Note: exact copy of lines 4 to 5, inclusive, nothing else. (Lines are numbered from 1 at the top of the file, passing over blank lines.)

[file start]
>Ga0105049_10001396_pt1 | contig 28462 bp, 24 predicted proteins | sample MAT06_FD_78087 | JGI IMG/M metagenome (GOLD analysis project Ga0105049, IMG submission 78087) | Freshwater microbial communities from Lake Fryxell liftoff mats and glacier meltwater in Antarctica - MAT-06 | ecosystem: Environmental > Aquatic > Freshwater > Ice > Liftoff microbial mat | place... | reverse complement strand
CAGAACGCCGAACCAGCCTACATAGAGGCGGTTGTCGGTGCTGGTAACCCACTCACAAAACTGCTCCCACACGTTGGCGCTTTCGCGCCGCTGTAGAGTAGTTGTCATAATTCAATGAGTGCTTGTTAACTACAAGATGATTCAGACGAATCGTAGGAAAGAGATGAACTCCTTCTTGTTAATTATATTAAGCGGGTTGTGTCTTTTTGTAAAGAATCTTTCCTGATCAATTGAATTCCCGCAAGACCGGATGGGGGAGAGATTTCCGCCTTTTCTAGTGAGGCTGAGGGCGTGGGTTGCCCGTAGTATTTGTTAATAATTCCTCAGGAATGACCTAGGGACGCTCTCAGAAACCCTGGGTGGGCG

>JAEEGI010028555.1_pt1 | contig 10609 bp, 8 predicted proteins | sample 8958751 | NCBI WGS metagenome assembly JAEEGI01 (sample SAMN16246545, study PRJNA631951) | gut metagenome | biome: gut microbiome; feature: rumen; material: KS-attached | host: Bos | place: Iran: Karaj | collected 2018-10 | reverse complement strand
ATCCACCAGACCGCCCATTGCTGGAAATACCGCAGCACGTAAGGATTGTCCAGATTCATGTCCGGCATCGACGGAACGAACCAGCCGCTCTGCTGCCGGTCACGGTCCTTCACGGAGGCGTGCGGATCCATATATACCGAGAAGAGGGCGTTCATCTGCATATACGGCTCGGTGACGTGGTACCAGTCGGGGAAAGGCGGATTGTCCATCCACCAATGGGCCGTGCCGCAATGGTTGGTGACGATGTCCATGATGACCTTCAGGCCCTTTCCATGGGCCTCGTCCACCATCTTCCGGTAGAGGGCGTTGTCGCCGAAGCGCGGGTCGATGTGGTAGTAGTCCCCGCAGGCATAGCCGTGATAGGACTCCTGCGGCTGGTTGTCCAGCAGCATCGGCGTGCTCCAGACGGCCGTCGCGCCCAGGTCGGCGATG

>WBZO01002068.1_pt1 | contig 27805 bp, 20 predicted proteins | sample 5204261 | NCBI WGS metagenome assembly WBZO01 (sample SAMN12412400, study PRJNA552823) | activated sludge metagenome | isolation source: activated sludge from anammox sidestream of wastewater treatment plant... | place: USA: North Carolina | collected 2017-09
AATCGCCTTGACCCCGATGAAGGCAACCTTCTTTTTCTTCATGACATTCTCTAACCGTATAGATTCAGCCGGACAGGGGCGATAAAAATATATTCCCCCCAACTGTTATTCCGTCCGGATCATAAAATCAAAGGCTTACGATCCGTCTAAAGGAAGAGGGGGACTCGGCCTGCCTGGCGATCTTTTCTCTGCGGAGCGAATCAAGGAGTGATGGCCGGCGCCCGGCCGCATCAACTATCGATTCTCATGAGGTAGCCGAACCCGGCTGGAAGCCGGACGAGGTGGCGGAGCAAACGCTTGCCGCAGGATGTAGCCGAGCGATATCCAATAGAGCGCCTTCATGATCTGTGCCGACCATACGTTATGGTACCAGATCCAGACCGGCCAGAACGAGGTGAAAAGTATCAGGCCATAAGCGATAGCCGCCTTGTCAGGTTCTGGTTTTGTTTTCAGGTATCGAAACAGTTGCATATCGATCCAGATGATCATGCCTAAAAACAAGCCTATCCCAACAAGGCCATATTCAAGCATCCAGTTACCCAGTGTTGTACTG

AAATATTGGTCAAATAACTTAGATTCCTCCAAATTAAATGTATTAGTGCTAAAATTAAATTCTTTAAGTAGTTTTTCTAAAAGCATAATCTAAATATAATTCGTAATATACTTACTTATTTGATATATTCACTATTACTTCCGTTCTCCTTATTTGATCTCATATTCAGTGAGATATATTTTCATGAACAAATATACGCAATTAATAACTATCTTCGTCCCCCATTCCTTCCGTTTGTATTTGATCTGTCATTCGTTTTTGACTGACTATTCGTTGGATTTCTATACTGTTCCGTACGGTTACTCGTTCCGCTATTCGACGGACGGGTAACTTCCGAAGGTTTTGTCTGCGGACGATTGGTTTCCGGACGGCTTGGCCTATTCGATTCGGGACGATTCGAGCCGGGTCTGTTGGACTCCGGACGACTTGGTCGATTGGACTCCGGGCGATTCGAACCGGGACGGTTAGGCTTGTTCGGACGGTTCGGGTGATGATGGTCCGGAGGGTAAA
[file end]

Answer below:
ATCCACCAGACCGCCCATTGCTGGAAATACCGCAGCACGTAAGGATTGTCCAGATTCATGTCCGGCATCGACGGAACGAACCAGCCGCTCTGCTGCCGGTCACGGTCCTTCACGGAGGCGTGCGGATCCATATATACCGAGAAGAGGGCGTTCATCTGCATATACGGCTCGGTGACGTGGTACCAGTCGGGGAAAGGCGGATTGTCCATCCACCAATGGGCCGTGCCGCAATGGTTGGTGACGATGTCCATGATGACCTTCAGGCCCTTTCCATGGGCCTCGTCCACCATCTTCCGGTAGAGGGCGTTGTCGCCGAAGCGCGGGTCGATGTGGTAGTAGTCCCCGCAGGCATAGCCGTGATAGGACTCCTGCGGCTGGTTGTCCAGCAGCATCGGCGTGCTCCAGACGGCCGTCGCGCCCAGGTCGGCGATG

>WBZO01002068.1_pt1 | contig 27805 bp, 20 predicted proteins | sample 5204261 | NCBI WGS metagenome assembly WBZO01 (sample SAMN12412400, study PRJNA552823) | activated sludge metagenome | isolation source: activated sludge from anammox sidestream of wastewater treatment plant... | place: USA: North Carolina | collected 2017-09